Sean closed his eyes at the bar and thought of his very first dream. He immediately saw the same interesting man standing before him, leering with a slight smile on his face, biting down on his lower lip. Sean somehow took comfort in the fact he knew this man intimately, even though they had never met. The man’s piercing blue eyes matched the sharp sapphire sky perfectly. He wore an emerald green velvet waistcoat and breeches, which Sean found amusing. He had no idea how he even knew what a waistcoat and breeches were.

A matching green feather sat on his hat and a gold chain with a gold and ruby cross circled his neck. He looked like Sean and his four brothers. His facial features and body type were almost identical—it was uncanny. Irish families seem to have remarkably strong DNA that connects siblings. In Sean’s own family, all ten children look alike. Many of the Irish Catholic families he grew up with also had lots of kids, and they always looked like clones of each other.

Sean found himself sitting on the edge of a discolored, moldy dock, the wood warped and old, with large cracks running down the center of each plank. The damp, salty air reeked of dead fish. The dock creaked whenever someone walked on it and every time the tide rose and fell. The gray ship anchored to the dock looked larger than it actually was; the huge curved sails magnified the size of her deck floor. In the center of the ship’s deck at the top of the mast, a black flag rippled in the wind far above the sails. It bore a man holding a skull and a cutlass high over his head.

Sean spied several rotting human bodies, suspended in chains high above the dock. He immediately knew the deceased were pirates, hanging for all to see. They were hanged near the port by the Royal Navy as a warning to other pirates. Their remains were encased in rings and chains to keep them from falling apart as they decomposed. Sean felt sick to his stomach, partly from the stench in the air, but also from the movement of the dock.

Squawking seagulls competed with the chitchat and laughter of men enjoying a moment of camaraderie. The interesting man appeared again and stared at Sean as he schmoozed with several of the crew gathered at the entrance to the ship. His speech seemed odd; it was not ordinary English we hear today. The words were interjected with another ancient sounding language. Sean heard the words but at first couldn’t understand them.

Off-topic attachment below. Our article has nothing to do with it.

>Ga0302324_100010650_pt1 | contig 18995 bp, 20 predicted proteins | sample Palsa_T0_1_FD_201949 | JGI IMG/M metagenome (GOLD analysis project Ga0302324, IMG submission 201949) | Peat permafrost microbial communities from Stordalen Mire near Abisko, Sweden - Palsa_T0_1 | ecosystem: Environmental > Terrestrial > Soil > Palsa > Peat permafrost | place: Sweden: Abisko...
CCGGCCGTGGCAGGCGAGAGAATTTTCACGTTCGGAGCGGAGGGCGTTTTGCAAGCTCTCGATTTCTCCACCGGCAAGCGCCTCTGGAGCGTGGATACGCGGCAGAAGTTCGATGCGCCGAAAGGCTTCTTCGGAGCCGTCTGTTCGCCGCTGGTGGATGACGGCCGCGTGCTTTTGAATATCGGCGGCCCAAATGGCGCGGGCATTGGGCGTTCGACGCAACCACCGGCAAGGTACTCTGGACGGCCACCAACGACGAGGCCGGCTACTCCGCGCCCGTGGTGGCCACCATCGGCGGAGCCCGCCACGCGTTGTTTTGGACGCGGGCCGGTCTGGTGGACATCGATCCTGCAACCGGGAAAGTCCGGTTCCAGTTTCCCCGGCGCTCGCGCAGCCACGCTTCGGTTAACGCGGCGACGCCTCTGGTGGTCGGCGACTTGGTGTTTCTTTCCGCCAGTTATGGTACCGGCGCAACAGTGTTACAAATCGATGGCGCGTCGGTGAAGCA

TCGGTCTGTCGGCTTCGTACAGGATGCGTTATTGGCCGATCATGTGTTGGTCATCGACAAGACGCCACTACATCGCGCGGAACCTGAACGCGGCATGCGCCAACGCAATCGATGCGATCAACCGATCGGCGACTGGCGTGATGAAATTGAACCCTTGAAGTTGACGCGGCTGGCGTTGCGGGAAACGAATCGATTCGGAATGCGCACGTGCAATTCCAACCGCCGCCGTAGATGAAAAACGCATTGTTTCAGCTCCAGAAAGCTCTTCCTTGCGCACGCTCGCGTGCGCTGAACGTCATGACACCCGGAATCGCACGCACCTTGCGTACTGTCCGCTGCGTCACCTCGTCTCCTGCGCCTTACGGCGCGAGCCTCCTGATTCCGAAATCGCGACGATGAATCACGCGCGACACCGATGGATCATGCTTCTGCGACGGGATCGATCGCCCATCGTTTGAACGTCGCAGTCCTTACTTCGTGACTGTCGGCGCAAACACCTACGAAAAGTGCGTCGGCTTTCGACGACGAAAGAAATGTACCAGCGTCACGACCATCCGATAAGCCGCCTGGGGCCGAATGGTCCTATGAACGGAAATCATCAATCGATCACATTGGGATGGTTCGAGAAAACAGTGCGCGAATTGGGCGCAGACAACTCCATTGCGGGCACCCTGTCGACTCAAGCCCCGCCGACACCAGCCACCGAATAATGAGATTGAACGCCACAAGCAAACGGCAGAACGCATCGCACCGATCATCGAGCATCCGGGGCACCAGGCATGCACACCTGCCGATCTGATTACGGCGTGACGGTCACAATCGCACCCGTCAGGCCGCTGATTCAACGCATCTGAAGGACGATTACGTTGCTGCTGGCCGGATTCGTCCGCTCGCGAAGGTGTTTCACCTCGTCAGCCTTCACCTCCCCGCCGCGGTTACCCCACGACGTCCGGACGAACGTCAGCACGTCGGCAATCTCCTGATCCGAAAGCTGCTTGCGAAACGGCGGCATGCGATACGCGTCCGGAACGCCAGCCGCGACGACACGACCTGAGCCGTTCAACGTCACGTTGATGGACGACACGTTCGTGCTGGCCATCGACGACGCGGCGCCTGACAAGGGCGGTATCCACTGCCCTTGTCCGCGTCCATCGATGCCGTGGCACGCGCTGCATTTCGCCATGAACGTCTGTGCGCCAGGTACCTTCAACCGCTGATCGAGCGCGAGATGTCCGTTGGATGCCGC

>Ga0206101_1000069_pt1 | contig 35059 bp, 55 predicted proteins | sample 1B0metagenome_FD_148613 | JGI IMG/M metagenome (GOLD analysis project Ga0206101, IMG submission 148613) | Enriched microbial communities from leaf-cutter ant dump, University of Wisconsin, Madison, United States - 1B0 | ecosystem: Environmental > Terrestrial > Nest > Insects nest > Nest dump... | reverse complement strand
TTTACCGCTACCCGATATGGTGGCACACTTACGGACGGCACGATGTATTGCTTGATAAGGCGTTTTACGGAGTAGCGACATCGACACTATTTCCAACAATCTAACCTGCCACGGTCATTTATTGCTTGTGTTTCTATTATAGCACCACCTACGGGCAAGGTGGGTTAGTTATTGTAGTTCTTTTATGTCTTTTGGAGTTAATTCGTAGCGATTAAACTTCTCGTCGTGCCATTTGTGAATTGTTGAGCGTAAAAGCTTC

“Let’s be ionraic maties…the food is terrible, the stippin is insulting…táimid dár gcrá féin…over what? It’s hard soathar and tá sé nimhneach. The alternative? Buccaneering! Everything is great…bia, fion, licéir, women…the creach is not bad either. Who wouldn’t want this? To die gan aithne, penniless…or make a mark in the domhan and be rewarded handsomely? I’ll take that gamble, mate, head-on. A merry cineál saoil, be it short, shall be me mana.”

The group of men laughed together, as the man in the fancy clothes continued to banter with them.

“Neart coirp, misneach, onóraigh n onóir,” said the interesting man.

“Strength, honor, and courage,” they all said, slapping each other’s backs mixed in with some shoulder punches—maybe even a few obscene gestures—tit for tat.

The men on the dock appeared to be a diverse, interesting collection of free spirits—certainly not an ordinary cast of characters. They came in many shapes and sizes and were from all points across the globe, from the shores of Africa to each part of Europe, as well as the Far East. Their clothes were an eclectic ensemble of just about every literary, stereotypical pirate wardrobe.

Some men wore a scarf on their head or around their neck. Several had pistols and some sort of knife attached to their belt or strapped to their shoulder. Most of the men’s clothes did not fit properly, an indication that perhaps they were not originally made for them. Some wore a striped, collarless shirt, with the sleeves rolled up. The men appeared dirty, unshaven, and unkempt, except for the interesting man attempting to identify with Sean.